What precisely is 'tradition'? - Catholic Courier

What precisely is ‘tradition’?

Q. As Catholics, we accept the church’s teaching on Scripture and tradition. But what precisely is tradition? What is it that is "handed down"? Pius IX once said, "I am tradition," meaning, I suppose, that tradition is anything the pope says. The assertion could be made that tradition could mean anything. I don’t believe that. (Indiana)

 

A. I agree that tradition in the Christian sense cannot mean just anything, but it does mean many things. Generally the word refers to the entire process by which the church hands over (a more accurate and fruitful meaning than "hands down") what it believes from one generation to the next.

It also refers to the core facts and beliefs crystallized in the great creeds and authoritative documents, especially of the first centuries of Christianity: the several brief creedal statements in the New Testament, and the Apostles’, Nicene and Athanasian creeds, among others.

All the above are sometimes called "Tradition" (with a capital T). If a doctrine or practice is not clearly taught as essential to the Catholic faith, for example, or if it is somehow in conflict with New Testament Scriptures, it cannot be part of this Tradition.

In modern times, the word also refers to the long string of clarifications and explanations the church has used to present the faith through the centuries.

Finally, there are practices, ideas, customs, ways of expressing and living the faith, which have gradually been accepted, often without great theological or spiritual scrutiny — tradition with a small t.

Naturally, all these expressions of tradition are inevitably influenced by the times, languages, local traditions and worldviews of the cultures in which they originate.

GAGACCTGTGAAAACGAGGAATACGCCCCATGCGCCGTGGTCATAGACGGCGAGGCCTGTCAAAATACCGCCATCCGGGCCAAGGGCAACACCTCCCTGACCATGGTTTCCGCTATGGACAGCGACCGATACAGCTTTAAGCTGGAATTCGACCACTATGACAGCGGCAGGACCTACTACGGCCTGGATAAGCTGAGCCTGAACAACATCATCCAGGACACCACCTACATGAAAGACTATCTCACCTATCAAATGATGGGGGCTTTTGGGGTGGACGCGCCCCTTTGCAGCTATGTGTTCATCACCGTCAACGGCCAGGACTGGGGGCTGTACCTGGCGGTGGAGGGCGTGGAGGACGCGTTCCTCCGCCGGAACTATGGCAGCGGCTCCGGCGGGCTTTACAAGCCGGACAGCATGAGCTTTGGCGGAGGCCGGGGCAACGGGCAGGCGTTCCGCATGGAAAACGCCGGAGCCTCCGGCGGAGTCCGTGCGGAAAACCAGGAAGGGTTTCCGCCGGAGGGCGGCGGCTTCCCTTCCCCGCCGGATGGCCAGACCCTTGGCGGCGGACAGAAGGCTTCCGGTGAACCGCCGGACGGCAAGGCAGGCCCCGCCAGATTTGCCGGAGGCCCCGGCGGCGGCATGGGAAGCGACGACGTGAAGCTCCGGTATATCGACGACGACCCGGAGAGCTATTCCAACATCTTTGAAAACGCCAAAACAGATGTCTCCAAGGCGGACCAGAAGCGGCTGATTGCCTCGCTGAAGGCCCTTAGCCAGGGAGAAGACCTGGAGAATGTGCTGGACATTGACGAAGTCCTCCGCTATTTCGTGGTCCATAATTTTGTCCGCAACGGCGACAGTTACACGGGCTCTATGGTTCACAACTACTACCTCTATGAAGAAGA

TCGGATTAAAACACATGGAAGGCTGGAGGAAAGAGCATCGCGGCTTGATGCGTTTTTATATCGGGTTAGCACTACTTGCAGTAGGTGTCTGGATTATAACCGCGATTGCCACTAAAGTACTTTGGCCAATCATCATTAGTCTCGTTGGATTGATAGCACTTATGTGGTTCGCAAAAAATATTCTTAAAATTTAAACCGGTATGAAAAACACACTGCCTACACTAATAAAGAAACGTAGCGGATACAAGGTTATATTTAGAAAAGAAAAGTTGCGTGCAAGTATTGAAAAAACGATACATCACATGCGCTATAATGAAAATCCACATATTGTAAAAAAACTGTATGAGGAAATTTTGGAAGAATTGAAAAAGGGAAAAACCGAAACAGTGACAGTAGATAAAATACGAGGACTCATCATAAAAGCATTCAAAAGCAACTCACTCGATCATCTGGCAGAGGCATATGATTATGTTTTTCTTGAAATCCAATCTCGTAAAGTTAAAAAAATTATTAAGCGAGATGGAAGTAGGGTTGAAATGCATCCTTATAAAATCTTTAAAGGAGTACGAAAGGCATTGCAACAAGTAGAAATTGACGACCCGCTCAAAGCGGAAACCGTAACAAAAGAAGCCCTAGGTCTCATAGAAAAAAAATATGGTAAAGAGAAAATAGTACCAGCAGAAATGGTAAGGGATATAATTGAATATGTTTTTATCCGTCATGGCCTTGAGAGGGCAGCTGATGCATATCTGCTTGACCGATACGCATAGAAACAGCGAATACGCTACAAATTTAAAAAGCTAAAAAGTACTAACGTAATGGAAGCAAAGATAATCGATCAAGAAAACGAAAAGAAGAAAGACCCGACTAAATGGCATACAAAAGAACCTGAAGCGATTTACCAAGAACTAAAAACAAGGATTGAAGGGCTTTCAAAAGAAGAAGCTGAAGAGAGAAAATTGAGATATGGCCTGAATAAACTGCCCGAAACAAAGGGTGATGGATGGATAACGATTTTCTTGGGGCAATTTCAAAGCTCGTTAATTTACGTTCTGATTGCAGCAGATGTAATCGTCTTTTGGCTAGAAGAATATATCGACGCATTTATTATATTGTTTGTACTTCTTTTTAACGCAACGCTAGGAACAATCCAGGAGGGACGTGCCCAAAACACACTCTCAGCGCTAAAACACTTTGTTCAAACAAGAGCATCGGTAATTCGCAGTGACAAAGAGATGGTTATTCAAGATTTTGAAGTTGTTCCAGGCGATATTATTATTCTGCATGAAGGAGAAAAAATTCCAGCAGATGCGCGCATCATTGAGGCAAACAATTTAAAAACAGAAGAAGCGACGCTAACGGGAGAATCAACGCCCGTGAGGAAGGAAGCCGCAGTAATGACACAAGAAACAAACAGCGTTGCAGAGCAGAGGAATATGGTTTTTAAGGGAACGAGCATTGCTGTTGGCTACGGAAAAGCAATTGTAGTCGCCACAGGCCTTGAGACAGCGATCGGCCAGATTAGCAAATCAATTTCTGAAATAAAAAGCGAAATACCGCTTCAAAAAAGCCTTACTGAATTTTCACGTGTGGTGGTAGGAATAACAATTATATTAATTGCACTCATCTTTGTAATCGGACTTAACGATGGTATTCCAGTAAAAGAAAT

Especially since the Protestant Reformation, theologians and Christian leaders have disagreed over whether Scripture is the sole source of divine revelation (the more Protestant view), or whether tradition and Scripture constitute two sources of revelation. The Council of Trent (Session 4), for example, taught that Christian truth and way of living are contained "in written books and in unwritten tradition." Both are to be "received and honored with equal loyalty and reverence."

Holy Scripture itself is, of course, the product and depository of tradition. Many oral, unwritten traditions were passed down over hundreds of years before any books of our Bible were written.

In the written Scriptures themselves some events took on a tradition life of their own and became the basis for understanding subsequent events. Later Hebrew history was explained and interpreted in light of the tradition of the exodus, the Lord’s delivery of the people from slavery in Egypt.

Much theology in the Gospels was written in light of and to interpret the meaning of our Lord’s resurrection, which took place decades before the Gospels appeared. Early Christian expectation of the imminent return of Jesus, reflected in the first Christian Scripture (First Letter to the Thessalonians), was a tradition greatly modified in later books when that expected return didn’t happen.

The long controversy over the relationship between Scripture and tradition has become somewhat modified in recent decades. Vatican Council II, while repeating the above words of Trent, saw divine revelation as coming from a more unified source. Sacred tradition, it said, along with the sacred Scripture of both the Old and New Testaments, "are like a mirror in which the pilgrim church on earth looks at God, from whom she has received everything, until she is brought finally to see him as he is, face to face." (Constitution on Divine Revelation, 7)

In this perspective, tradition and Scripture are not two separate sources of revelation with differing content. They are rather two ways of mediating God’s self-revelation that help define and support each other.


A longtime columnist with Catholic News Service, Father Dietzen died March 27, 2011.

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